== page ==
If there is one thing that we citizens might agree on, in the wake of Alex Salmond’s successful legal challenge, it is that we need to have a shedload of money to take on our government. Alex Salmond’s successful crowdfunding appeal safeguarded his own personal financial security. By contrast, the government did not need to seek our support before setting out to defend itself vigorously in court with our money. Then it lost our money. But the same civil servants are still in charge.
I have been learning a few hard lessons about the accountability of government in all its forms to citizens without personal riches who are not able to resort to crowdfunding appeals. Over two years ago I was approached by a family whose two children had been removed on an emergency order and who were still being held in care several months later. The mother was accused of ‘fabricating’ autism in the older child, and thereby exposing the younger child to harm. The ’emergency’ order was obtained despite extended family members making it clear that they would attend within hours if social workers had any reason to believe that such a step was necessary. The whole family could not have been more impeccably respectable, with stable family lives, successful careers, economic security, and close and supportive relationships.
Despite this, the children were removed without warning. This was carried out by social workers with the attendance of uniformed policemen in the late afternoon one Friday. The parents and their wider family were given no information over the weekend about where the children were or how they were coping. They found out later that the children had been immediately separated after removal. The older child was placed in a residential home despite being under the age of children that the home was registered for. The home was also not registered for caring for children with autism. The younger child was placed in one foster home, and then in another miles away.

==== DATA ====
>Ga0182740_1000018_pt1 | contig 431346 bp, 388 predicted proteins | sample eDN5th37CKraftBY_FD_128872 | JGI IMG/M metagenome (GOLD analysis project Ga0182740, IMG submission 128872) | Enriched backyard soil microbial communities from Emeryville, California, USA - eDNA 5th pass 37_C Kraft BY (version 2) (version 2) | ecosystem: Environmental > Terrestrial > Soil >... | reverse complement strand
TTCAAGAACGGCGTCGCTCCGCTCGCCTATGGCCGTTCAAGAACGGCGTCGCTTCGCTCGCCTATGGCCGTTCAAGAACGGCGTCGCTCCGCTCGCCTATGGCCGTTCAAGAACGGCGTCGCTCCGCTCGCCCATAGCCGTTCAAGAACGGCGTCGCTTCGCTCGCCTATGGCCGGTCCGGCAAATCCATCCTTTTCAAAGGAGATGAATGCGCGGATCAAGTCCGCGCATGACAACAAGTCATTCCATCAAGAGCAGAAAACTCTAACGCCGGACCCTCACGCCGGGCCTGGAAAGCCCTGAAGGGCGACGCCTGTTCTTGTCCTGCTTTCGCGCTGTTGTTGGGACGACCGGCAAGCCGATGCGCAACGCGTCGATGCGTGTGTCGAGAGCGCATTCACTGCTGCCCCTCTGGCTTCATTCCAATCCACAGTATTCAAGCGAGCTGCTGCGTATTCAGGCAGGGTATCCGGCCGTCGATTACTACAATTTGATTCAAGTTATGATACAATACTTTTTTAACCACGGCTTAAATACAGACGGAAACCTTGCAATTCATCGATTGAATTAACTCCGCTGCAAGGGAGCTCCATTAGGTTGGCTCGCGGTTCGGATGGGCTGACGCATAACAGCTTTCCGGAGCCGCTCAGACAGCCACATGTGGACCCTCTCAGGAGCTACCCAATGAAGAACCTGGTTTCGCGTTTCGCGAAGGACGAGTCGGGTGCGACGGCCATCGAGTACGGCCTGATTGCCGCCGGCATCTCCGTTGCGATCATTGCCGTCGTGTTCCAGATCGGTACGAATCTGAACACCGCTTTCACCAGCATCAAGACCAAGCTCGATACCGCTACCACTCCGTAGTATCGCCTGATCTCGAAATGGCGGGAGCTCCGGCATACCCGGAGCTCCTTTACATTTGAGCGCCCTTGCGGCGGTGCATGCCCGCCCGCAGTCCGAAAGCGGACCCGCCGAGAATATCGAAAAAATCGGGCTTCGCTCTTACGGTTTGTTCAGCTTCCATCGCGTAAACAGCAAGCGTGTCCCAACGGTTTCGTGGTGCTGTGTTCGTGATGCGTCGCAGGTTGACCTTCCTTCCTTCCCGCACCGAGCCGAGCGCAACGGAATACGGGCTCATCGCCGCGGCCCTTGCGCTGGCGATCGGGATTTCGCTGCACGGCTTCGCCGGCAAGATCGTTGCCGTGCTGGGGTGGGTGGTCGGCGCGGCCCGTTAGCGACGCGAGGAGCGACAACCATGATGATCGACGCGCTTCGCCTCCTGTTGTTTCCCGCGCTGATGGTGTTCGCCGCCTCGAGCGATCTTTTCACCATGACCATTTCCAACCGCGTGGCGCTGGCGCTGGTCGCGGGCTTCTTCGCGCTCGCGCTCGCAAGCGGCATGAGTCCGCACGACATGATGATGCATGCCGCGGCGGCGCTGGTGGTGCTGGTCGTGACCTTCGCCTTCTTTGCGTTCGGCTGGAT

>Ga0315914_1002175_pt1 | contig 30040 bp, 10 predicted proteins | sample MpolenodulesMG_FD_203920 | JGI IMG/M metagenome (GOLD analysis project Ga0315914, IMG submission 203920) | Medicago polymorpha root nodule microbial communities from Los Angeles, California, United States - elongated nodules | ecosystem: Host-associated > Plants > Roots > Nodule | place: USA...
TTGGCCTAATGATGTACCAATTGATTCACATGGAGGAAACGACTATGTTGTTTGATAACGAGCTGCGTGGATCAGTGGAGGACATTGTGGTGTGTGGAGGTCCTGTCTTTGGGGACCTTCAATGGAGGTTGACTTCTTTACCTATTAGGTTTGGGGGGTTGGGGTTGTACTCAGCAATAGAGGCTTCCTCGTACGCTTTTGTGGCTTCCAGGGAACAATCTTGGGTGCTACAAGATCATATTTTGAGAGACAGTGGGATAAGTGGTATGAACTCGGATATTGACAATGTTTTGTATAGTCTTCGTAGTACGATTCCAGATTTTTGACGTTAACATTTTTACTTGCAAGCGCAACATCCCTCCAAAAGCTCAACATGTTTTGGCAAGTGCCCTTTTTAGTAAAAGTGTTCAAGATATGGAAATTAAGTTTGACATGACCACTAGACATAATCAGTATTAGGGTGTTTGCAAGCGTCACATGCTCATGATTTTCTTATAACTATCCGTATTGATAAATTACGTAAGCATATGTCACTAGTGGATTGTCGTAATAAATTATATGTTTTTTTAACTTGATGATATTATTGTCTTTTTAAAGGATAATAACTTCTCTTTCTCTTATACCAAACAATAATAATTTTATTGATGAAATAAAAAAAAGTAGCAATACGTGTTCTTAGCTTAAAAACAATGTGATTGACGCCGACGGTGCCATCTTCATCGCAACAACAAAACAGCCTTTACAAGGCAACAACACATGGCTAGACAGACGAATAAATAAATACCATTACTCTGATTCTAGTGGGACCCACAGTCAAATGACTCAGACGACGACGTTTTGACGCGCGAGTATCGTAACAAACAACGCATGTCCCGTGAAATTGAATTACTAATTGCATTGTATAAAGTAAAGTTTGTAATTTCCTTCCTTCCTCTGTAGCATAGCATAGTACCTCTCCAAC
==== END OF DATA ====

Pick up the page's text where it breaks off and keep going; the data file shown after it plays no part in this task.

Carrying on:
As the children had been removed on a Friday, there had to be a hearing on the following Tuesday, the second working day after their removal. Over the weekend there was no news about the children – the family had no idea where they were or how they were. They were given no opportunity to instruct a solicitor or seek independent advice.
The second working day hearing was introduced as a safeguard after the Orkney inquiry into the emergency removal of children from several families on South Ronaldsay in dawn raids in 1991. An additional safeguard that was introduced was clarity that children had an absolute right to attend their own hearing. If parents do not bring children to a hearing a warrant may be, and often is, issued by the reporter to compel a child’s attendance. Only a panel can excuse a child’s attendance, but they cannot deny the child the right to attend. The principle since the Orkney inquiry is that any and all children who have been removed on child protection orders must be brought to the first hearing so that they can be seen and heard.
In this case – and who knows in how many others – the children were not brought to that crucial first hearing. We discovered later that serving notice of the hearing had been left for the social worker to do. No one checked that she had. If the children had been brought, the panel would have been able to see immediately that they were very distressed and wanted to return home and were not afraid to do so. As it was, the panel members were led to believe that the children were relieved to have been ‘saved’ and did not want to see their mother or father. The nature of the allegations and the emergency nature of the removal undoubtedly created the impression of a psychotic and dangerous woman whose children had been at imminent risk of terrible harm.